Commentator mocks athlete’s injury with knuckle pushup

BY MATTHEW OSTROW

The pregame show for the NBA TV game on Sunday night was poor.  The crew, Brent Barry and Steve Smith, did the show from the studio. The commentators lacked focus and were subpar in their game analysis.

The pregame coverage of the two teams started about a half an hour before tip-off. The first story about the game was a 10-minute piece where Ahmad Rashad sat down with Brandon Roy.  The story was very well done covering new issues with Roy’s comeback to the NBA.  It featured highlights from his last game as well as highlights from this year’s preseason.

After that story, the guys in the studio talked about the Toronto Raptors and what they did offensively in their first game.  Barry and Smith used a large touch screen to show what the team was trying to do on offense.

After talking of the Raptors and their first game, they focused on the injuries to Kevin Love and Ricky Rubio. Barry even did a knuckle push-up in studio to mock Kevin Love’s injury (Love reportedly broke his hand while doing knuckle push-ups).  It was inappropriate and over-the-top for Barry to do. 

The pregame show also did a very poor job introducing the game.  There were no graphics of the starting line-ups or team statistics.  The crews just sent you directly to the game where the players were lining up for tip-off.  The viewer did not know who the starters were or any pre-game statistics.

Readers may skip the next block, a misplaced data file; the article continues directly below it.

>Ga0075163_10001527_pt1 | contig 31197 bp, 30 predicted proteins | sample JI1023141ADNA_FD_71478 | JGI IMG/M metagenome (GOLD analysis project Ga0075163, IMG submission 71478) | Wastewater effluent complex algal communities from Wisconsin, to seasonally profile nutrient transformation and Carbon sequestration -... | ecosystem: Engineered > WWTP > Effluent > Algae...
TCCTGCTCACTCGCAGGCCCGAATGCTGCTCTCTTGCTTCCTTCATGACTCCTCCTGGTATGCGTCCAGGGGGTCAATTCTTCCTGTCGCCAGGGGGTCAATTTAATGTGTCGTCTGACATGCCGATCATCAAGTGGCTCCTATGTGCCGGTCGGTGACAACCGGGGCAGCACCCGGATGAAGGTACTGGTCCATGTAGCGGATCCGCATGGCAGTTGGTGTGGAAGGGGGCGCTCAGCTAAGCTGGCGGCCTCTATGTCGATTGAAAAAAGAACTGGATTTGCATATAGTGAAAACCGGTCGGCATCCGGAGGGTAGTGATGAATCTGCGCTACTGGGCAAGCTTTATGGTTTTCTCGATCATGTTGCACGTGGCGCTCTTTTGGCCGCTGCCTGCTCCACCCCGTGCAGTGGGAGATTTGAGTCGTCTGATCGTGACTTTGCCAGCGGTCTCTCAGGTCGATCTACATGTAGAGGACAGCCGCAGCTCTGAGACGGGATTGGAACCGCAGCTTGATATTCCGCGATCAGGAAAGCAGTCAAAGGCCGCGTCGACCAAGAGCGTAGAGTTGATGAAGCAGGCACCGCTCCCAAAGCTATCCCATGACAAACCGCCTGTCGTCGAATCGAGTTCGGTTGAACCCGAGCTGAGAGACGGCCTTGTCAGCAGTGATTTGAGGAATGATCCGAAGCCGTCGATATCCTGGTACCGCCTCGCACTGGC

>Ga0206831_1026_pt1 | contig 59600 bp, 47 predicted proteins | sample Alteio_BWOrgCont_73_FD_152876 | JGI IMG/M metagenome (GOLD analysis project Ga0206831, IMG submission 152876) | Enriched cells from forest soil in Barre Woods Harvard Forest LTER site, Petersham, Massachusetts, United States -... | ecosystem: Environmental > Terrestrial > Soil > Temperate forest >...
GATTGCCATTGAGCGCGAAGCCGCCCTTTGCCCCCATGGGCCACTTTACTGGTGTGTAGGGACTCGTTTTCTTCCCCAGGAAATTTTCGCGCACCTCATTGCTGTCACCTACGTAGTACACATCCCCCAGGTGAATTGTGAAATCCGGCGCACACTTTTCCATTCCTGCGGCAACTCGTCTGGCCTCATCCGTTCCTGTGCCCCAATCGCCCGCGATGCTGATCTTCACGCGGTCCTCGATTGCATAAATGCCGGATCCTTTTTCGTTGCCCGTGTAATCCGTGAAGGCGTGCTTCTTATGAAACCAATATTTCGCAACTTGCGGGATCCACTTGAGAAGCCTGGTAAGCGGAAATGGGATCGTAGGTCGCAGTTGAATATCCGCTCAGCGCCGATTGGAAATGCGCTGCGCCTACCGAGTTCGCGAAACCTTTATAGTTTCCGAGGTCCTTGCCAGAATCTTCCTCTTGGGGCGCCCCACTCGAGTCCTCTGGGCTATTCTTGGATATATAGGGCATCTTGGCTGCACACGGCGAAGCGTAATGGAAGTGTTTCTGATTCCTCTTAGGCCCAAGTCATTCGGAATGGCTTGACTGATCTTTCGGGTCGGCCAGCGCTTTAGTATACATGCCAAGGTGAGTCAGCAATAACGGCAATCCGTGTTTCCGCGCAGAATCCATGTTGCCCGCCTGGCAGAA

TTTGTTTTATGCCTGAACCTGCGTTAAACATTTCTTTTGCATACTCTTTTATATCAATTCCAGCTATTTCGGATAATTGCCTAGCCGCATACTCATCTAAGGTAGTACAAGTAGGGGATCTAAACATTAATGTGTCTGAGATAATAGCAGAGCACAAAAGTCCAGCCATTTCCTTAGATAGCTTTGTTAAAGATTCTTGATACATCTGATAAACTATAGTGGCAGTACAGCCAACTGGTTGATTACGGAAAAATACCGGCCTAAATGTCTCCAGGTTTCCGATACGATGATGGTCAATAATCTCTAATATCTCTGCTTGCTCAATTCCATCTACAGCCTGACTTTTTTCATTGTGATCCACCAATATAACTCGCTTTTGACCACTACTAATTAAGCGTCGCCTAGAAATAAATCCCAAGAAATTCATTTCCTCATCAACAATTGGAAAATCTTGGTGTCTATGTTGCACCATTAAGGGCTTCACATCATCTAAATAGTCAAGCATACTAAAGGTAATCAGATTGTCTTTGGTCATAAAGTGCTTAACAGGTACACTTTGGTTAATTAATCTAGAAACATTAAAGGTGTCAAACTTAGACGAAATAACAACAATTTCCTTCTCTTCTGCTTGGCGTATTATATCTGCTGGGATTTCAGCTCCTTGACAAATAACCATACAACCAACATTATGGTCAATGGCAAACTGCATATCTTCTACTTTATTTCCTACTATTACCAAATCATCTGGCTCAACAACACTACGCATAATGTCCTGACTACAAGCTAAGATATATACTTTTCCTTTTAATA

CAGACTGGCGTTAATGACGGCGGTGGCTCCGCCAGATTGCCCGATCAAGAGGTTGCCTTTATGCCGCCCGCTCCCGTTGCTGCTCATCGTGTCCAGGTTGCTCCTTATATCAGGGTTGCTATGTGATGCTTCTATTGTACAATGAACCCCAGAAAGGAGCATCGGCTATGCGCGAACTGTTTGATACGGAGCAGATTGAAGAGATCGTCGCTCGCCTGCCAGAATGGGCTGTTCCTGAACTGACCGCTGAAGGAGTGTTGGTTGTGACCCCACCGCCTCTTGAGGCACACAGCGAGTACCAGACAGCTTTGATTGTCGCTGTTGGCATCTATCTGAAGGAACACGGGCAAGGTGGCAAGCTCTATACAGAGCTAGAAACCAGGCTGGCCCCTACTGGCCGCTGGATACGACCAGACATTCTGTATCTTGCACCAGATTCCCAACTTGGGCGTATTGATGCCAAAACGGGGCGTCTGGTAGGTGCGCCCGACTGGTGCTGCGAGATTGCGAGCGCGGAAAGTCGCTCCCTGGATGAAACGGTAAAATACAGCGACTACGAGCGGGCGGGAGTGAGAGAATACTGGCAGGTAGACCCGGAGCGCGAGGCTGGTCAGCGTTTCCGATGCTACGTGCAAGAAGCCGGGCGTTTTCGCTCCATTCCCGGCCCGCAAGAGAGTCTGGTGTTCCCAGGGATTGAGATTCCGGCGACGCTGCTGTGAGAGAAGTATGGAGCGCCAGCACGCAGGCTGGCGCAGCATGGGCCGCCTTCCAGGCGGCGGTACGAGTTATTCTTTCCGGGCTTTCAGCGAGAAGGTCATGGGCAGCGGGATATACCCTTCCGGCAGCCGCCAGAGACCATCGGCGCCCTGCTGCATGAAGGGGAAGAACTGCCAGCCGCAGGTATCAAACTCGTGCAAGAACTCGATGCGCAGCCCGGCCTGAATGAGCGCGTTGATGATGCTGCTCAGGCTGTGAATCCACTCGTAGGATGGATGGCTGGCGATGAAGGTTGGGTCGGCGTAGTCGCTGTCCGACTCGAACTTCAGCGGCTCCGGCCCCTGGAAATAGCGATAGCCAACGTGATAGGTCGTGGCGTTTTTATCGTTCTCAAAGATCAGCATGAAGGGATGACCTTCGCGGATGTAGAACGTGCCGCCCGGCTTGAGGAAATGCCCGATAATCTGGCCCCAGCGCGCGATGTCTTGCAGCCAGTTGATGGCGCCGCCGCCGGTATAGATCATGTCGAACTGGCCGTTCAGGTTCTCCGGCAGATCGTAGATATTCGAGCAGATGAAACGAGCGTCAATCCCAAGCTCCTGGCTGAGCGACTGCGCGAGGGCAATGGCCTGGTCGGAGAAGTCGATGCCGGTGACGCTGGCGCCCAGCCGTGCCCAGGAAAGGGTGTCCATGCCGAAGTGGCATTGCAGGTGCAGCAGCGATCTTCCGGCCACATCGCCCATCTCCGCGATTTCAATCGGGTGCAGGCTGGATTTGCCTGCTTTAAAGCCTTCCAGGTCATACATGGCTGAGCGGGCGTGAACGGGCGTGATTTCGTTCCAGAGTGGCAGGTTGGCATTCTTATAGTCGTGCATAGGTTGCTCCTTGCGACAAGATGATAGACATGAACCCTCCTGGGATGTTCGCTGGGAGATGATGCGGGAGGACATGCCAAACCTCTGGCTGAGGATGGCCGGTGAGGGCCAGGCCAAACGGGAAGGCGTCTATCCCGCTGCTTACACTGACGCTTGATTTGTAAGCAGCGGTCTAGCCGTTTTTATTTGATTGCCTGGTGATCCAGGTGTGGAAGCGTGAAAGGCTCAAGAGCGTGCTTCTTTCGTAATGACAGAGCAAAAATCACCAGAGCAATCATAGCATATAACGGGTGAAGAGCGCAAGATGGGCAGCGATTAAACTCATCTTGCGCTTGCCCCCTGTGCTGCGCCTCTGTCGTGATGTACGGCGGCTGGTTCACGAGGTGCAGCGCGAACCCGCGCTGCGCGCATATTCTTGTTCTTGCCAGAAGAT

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About The Richard A. Maxwell Sport Media Project

The Richard A. Maxwell Sport Media Project is a hub for teaching, research, and service related to sport media. The Project benefits students and faculty at Bowling Green State University, and offers outreach and media consulting to area and regional groups that work with student-athletes. Through collaborative efforts of the Sport Management program and the School of Media and Communication, BGSU students have the opportunity to learn such skills as sports writing, reporting, broadcasting, announcing, public relations, media relations, communication management and production. Faculty and other scholars have access to resources about the commercial and sociological aspects of sport.

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